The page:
Well, now they ask me for 15 currencies again, this time because there are “too many slots”. Seems they will make up a reason to add a surcharge until they find one that sticks huh?
I asked them to cancel the order for now, I’ll probably go back to this board in a few days and figure out something (like round holes - i need to cross reference with more existing projects to see what i can get away with). I want to learn design techniques that are guaranteed to make it through most fab houses without surprise surcharges.
I think it depends who handles your order, I had a panel for a 16n made up (50hp euro) with 16 slots for sliders and they added $17 onto the price. When they arrived I realised to my horror I forgot to change the solder mask color and they were green. Reluctantly ordered again a few months later and then was no additional charge.
A friend also tried to get them to fab a panel for a monome grid, which they flat-out refused to do but he kept resending the order and eventually it went through.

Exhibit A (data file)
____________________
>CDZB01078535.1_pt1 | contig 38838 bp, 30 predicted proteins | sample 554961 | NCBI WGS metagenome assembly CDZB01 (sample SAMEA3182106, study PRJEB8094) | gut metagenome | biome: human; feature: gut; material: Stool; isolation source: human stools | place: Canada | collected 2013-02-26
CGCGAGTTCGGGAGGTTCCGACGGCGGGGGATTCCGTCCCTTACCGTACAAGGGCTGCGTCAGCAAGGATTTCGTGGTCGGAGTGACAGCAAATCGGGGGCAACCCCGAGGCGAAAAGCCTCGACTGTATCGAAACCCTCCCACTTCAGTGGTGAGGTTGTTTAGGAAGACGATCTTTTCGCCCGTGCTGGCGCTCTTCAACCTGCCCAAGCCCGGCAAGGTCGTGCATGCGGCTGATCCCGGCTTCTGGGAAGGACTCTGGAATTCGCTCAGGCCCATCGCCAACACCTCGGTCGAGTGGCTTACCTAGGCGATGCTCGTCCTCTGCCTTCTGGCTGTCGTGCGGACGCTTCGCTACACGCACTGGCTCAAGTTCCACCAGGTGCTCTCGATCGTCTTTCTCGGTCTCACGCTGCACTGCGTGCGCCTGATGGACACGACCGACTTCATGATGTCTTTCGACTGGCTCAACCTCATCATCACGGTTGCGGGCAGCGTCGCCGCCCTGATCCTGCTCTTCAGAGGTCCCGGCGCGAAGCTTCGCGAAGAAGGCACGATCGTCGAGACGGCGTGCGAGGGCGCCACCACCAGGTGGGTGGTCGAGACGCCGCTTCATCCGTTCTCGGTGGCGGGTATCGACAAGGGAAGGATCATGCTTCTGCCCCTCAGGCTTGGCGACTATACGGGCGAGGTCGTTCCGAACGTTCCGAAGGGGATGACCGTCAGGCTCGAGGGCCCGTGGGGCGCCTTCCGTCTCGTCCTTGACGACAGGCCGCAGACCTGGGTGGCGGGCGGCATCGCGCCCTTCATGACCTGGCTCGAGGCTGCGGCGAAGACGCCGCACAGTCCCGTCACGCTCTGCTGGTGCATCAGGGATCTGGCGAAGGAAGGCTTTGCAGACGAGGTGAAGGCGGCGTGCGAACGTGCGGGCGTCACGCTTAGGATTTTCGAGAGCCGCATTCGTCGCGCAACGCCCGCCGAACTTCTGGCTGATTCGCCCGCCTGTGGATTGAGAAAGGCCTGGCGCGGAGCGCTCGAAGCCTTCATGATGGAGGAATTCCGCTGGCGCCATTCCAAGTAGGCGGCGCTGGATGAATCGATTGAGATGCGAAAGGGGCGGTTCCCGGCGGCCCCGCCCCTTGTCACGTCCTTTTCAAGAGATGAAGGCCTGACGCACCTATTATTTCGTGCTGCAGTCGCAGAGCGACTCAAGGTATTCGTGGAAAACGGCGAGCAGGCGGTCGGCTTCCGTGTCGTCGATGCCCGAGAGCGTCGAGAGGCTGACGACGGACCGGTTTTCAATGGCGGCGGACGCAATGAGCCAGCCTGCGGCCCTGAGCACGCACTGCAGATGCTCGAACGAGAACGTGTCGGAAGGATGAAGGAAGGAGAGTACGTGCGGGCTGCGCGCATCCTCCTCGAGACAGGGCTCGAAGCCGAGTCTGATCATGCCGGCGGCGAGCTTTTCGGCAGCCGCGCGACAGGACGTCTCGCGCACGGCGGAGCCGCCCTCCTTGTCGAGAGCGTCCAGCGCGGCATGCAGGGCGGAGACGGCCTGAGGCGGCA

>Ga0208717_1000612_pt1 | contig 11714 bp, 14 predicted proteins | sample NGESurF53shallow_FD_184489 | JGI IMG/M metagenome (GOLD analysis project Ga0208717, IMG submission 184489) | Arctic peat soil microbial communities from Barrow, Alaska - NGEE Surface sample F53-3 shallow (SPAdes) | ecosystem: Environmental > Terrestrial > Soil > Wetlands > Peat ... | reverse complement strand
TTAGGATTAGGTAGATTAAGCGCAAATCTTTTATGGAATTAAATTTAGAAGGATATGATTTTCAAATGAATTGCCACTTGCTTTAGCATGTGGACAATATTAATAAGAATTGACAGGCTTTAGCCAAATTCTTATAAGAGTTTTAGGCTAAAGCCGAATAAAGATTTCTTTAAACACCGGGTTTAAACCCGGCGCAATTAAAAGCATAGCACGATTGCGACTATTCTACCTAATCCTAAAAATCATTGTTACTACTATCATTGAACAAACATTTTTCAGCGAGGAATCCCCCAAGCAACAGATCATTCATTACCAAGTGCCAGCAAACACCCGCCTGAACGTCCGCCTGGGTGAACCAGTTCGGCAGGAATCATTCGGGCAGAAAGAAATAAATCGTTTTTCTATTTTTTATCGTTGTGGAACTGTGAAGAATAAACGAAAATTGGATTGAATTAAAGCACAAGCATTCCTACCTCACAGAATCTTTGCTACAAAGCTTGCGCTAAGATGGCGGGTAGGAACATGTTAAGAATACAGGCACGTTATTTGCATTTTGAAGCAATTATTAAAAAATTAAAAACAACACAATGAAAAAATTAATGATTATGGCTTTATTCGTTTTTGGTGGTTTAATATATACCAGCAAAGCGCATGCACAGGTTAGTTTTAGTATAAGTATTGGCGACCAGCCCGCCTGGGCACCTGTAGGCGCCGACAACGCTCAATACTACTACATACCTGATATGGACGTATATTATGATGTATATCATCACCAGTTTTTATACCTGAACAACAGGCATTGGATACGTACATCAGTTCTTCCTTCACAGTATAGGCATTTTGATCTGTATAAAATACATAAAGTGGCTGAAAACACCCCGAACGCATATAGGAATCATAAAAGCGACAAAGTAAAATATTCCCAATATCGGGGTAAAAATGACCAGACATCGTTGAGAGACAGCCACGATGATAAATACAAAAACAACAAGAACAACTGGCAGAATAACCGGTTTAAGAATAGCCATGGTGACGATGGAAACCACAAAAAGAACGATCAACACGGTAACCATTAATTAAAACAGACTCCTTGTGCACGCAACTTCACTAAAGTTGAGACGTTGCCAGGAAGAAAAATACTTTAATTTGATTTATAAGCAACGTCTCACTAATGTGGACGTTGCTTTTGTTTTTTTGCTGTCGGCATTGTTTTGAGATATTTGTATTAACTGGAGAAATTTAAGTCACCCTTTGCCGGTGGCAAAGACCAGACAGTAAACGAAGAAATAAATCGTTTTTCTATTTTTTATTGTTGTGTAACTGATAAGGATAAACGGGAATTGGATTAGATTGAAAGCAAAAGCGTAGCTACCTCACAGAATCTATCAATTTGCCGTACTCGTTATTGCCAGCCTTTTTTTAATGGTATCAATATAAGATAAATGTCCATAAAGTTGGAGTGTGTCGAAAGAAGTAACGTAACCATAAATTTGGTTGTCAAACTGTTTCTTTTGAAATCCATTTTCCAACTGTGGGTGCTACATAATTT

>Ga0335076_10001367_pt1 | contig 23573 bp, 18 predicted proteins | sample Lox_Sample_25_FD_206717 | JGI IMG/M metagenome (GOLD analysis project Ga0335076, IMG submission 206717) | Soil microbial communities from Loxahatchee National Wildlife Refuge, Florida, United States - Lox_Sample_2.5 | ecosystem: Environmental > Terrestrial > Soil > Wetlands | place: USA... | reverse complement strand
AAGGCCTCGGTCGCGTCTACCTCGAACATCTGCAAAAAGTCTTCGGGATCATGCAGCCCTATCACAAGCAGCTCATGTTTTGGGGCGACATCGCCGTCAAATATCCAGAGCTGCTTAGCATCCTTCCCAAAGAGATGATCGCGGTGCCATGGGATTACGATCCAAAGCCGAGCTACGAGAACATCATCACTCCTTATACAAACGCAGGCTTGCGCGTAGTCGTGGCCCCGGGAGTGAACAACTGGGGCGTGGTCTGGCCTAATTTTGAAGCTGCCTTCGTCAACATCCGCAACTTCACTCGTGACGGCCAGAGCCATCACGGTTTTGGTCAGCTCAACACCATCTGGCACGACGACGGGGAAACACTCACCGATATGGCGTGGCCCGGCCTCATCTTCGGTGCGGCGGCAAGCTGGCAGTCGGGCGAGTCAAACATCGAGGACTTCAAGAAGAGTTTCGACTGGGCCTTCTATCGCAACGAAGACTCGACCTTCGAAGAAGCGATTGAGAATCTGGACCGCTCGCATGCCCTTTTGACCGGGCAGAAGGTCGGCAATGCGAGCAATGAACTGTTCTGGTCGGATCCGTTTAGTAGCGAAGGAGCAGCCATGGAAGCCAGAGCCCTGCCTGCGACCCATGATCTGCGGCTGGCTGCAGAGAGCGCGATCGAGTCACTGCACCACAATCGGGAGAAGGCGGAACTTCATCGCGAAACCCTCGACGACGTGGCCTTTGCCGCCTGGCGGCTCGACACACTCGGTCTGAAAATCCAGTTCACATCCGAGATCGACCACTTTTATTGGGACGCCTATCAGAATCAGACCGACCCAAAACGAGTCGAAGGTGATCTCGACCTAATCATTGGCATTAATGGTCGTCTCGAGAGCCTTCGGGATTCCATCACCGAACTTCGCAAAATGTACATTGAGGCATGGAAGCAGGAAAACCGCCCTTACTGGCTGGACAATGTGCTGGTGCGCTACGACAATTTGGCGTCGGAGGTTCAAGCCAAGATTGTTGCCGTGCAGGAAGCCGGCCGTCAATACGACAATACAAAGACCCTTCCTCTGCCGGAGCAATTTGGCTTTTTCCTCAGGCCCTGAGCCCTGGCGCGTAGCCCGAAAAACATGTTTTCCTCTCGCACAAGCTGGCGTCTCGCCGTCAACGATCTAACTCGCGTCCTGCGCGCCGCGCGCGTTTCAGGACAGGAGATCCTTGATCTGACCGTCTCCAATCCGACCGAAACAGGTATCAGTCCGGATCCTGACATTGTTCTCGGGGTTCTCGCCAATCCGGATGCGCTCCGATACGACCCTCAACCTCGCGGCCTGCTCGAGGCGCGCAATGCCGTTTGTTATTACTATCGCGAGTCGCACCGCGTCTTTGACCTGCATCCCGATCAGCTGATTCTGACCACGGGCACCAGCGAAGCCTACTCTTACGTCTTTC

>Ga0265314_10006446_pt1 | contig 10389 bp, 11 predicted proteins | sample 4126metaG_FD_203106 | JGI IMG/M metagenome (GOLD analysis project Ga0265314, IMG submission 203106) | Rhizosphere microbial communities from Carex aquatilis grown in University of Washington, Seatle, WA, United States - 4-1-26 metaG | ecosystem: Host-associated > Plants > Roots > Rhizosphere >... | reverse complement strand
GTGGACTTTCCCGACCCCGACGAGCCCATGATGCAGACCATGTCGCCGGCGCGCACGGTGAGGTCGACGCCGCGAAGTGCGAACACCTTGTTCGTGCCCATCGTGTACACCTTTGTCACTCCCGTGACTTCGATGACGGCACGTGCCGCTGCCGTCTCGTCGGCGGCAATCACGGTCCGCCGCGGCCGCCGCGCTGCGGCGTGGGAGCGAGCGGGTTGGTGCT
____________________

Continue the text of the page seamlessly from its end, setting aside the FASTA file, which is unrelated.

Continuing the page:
For future reference, as there is very little info about this on the web: If they ask for a surcharge, the UI won’t let you cancel the order, and they ignore your first message asking them to cancel, you can just tell them in the live chat you want to cancel, they did it for me immediately.
A reason it might have been refused is also that the jacks I found a good deal on are for panel mounting, so my footprints are bigger than usual. I think I’ll shelve this project until I have to place an order for proper THT jacks, but I’ll want to revisit it eventually.